New Zealand-based cryptocurrency exchange Cryptopia was hacked earlier this week. While the exchange has denied commenting on the matter stating legal reasons, it is estimated that at least $3.6 Million worth of cryptocurrencies were stolen from the platform. A portion of these funds were routed by the hackers to the Binance cryptocurrency exchange. However, the exchange was quick on its part to freeze the hacked funds.
Twitter users identified several transactions over Etherscan, which helps track transactions over the Ethereum blockchain and reported those transactions to Binance CEO Changpeng Zhao, who froze the funds. While some funds moved to Binance, a portion of these hacked funds were also moved to CoinExchangeio and KuCoin cryptocurrency exchanges, as per Twitter users.
Approximately $30,000 worth of cryptocurrencies in Metal (MTL), KyberNetworkCoin (KNC), OmiseGo tokens (OMG), and EnjinCoin (ENJ) were frozen by Binance.
In a series of Tweets posted by Zhao, the Binance CEO said:
Just checked, we were able to freeze some of the funds. I don't understand why the hackers keep sending to Binance. Social media will be pretty fast to report it, and we will freeze it. It's a high risk maneuver for them.
And a lot of work for us, which we wish to avoid, but we will do them diligently, to protect users.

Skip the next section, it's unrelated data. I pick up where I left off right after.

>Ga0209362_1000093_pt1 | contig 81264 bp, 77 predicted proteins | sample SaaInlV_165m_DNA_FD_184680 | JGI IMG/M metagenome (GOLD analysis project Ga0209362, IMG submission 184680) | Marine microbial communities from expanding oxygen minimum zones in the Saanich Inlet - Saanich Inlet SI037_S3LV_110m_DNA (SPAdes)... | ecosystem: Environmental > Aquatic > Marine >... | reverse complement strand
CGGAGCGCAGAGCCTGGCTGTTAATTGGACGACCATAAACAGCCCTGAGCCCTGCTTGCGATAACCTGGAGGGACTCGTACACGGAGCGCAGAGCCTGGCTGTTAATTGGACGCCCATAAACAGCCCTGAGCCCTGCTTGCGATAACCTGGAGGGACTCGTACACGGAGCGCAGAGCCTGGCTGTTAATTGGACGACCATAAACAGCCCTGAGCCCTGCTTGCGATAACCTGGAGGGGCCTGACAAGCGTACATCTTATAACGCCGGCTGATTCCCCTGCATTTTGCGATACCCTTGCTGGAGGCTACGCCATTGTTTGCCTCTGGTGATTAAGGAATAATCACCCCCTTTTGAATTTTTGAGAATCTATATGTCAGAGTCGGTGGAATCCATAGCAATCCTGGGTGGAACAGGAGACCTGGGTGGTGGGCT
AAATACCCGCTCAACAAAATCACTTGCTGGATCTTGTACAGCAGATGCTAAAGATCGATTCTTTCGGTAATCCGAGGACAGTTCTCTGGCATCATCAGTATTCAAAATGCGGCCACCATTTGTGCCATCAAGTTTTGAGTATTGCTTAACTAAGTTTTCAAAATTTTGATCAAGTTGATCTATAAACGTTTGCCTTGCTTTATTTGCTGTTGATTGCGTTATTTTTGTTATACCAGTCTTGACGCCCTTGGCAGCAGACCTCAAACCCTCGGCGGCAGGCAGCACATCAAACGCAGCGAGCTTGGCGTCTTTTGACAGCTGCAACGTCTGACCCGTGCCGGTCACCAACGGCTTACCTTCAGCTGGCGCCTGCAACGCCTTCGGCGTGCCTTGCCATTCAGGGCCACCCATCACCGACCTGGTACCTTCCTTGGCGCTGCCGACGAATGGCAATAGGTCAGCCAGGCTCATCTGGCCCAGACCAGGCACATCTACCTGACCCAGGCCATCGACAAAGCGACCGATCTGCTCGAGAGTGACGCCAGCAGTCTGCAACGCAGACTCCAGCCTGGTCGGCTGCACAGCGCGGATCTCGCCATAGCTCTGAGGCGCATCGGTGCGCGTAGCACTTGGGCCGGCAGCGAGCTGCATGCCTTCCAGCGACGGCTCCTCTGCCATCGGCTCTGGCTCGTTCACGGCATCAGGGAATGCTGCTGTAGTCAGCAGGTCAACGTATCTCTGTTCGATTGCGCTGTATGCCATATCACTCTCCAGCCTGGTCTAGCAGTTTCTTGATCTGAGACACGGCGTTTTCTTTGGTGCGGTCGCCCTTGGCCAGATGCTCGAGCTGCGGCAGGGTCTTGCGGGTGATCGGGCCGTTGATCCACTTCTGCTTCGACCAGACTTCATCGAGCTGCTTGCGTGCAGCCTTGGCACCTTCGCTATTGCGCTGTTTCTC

Upon being asked what the company will do with the funds once they are frozen, Zhao replied: “We work with law enforcement, hoping they will take it and deal with the aftermath.”
A day after Cryptopia announced that the exchange had been hacked, the exchange informed the users that the New Zealand Police had formally launched an investigation into the matter. In a notification posted on the New Zealand Police website, the police, too, have not commented on the exact value of funds that were lost in this hack. Specialist police staff are investigating this matter.
Changpeng Zhao had commented on user-safety in cryptocurrencies, just one day after the Cryptopia hack. The Binance CEO had said that cryptocurrency holders should keep their cryptocurrencies with exchanges rather than keeping them in a personal storage device such as hardware wallets. This Tweet received backlash from Twitter users, especially in light of the Cryptopia hack. Zhao had said:
Store coins yourself. You fight hackers yourself, and guard from losing wallet yourself. Computer breaks, USBs gets lost. Store on an exchange. Only use the most reputable, proven secure, exchanges. Or move to DEX, disrupt ourselves.
Binance cryptocurrency exchange has proven to be one of the most secure platforms when it comes to storing cryptocurrencies. While there have been attempts at hacking or taking down the platform, the hackers have never managed to break through it. In fact, the one odd time when they managed to gain some sort of an access, hackers ended up losing funds while attempting to hack the platform. Binance has even set up a bounty program to trace those hackers. At a time when cryptocurrency exchanges are being hacked frequently, exchanges need to rethink their security strategies.
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